There’s no internal memory, but you can have a micro SD card that’s up to 256GB, which does take a lot of footage before it’s full. Loop recording is an option, and there is a G-sensor that will lock any footage in case of a collision. Also inside is a GPS logger that tracks your location and can be pretty handy.
Why is this a runner up, and not our top pick? Well, those who want to buy the best front and rear dash cam usually consider their budget, too, and this one is pricier than the 3rd gen V1P. The only extra thing is the built-in GPS logger, which as you’ll see later on, isn’t really a top priority, so it drops to second in our list.
1080P video on both cameras
170/152 degree field of view (front/rear)
Up to 128GB of storage
A great contender that isn’t made by Rexing, the DRO2 D has excellent video recording capabilities, as well as advanced features such as loop recording and motion detection.
AUKEY is well known in the budget electronics brands market, and there are plenty of products that they make that work admirably, at affordable prices. Their DRO2 D is another such product, a dual dash cam with an excellent set of features, that doesn’t cost too much.
To begin with, you have Sony EXMOR sensors in both cameras that record at full HD, 1080p, and work admirably even in darker conditions. The cameras also have the capability to record in-car audio as well. At the front, there’s a 170 degree field of view, while the one at the back has slightly less, at 152 degrees. However, this is still a complete six-lane view, so you won’t miss out on anything.
The cameras support emergency recording thanks to the built-in G-sensor that captures and locks footage in case of an accident. There’s also loop recording, which overwrites your oldest footage, as well as the ability to connect the cameras to an optional, sold-separately GPS module if you want location and speed data, too. There’s also a motion detector, so you should be protected even if your vehicle is parked.
Since the cameras run on a supercapacitor, they’ll work well even in extreme temperatures, both hot and cold. Inside the box, you’ll find a host of cables, as well as mounts, and all the clips and stickers you need to have them both set up. All things considered, if you think you don’t want to spend too much money on the Rexing options above, the AUKEY DRO2 D is an excellent option for the best front and rear dash cam. Sure, there are even cheaper ones, but they don’t offer the same combination of features and quality.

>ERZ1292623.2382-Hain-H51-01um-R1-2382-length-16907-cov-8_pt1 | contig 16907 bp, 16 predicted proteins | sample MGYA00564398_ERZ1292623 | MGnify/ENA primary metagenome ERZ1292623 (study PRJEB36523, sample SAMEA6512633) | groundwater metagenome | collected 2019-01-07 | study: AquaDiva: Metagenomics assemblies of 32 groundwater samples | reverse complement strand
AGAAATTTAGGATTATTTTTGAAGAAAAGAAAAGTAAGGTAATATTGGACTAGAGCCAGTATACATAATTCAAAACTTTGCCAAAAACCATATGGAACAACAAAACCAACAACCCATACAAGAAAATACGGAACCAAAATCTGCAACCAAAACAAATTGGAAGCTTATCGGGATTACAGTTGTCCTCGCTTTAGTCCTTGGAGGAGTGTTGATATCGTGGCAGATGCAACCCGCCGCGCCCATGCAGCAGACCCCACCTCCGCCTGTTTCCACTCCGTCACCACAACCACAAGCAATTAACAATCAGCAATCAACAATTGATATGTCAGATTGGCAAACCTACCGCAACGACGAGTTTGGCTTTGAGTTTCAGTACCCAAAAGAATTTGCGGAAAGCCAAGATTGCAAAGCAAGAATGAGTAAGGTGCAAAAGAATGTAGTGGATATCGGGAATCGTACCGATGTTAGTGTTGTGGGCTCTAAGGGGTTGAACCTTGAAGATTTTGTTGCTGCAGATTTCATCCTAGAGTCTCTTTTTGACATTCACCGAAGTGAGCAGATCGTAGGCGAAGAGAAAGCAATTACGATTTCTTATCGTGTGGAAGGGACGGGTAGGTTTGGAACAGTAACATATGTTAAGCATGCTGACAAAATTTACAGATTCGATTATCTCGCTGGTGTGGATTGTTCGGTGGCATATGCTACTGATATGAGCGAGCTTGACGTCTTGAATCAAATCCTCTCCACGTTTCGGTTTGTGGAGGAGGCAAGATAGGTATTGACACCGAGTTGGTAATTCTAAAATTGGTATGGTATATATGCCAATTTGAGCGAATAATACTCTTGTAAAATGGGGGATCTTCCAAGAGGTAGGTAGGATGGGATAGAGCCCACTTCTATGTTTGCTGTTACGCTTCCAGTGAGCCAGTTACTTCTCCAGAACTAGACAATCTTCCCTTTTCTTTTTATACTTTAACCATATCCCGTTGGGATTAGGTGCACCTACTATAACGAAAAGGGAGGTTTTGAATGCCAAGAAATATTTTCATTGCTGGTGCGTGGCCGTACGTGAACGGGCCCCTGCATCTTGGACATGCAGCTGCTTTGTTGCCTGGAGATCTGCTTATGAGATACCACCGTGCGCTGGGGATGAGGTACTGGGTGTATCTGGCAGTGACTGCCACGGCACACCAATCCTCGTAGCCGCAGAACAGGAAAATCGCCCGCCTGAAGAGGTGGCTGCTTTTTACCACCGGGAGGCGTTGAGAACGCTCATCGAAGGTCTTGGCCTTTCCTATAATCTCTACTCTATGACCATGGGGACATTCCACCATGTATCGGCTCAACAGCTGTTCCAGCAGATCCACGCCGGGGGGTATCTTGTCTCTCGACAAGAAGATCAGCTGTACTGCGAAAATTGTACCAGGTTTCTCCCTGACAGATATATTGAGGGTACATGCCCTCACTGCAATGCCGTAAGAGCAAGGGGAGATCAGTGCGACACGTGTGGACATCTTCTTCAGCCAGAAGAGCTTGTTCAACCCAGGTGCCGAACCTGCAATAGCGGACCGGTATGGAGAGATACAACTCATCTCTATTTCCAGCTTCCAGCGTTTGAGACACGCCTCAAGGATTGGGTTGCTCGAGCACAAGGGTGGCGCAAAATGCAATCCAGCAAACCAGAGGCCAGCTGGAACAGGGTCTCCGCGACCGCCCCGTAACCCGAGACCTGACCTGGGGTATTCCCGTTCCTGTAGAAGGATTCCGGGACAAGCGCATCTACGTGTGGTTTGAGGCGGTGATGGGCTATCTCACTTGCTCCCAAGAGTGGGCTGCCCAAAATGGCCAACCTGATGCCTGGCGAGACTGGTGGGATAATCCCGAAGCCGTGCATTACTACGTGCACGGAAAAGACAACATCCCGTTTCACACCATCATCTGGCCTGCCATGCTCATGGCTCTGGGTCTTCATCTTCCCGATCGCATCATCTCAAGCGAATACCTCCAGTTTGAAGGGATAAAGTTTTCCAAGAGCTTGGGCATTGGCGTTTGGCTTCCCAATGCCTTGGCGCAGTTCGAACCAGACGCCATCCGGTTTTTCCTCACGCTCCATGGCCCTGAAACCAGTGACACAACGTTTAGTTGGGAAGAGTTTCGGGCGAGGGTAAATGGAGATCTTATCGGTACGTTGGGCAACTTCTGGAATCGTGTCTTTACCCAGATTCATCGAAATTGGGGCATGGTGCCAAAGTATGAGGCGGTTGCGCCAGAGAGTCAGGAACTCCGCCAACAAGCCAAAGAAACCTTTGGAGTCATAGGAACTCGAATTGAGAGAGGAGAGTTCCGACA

Front 4K and rear 1080P video resolution
170° front and 160° rear ultra-wide dual lens
Up to 256GB of storage
Here is another front and rear dash cam at a reasonable price. With its compact and portable design, it can fit anywhere easily.
For high quality and clear footage, the front camera records in 4K resolution, and the rear camera captures 1080P video. The six-layer glass lens of the front camera has a 1.47 focal length, and the six-layer glass lens of the rear camera features a 1.8 focal length. This front and rear dashcam comes with a built-in audio feature.
The dashcam comes with a loop recording function, and it overwrites the old recordings for continuous footage. The G-sensor will automatically lock the video recordings to “Event File” if there is an impact on the vehicle. Due to that, the camera would not overwrite these recordings.
The camera is equipped with the F1.47 large aperture and improved HDR (high-Density Recording) technology. With that, this dashcam can adjust the light in the dark parts of the recording and will provide you clear and high-quality night footage. There is a built-in GPS module, and it lets you watch the Live speed in the dashcam while driving.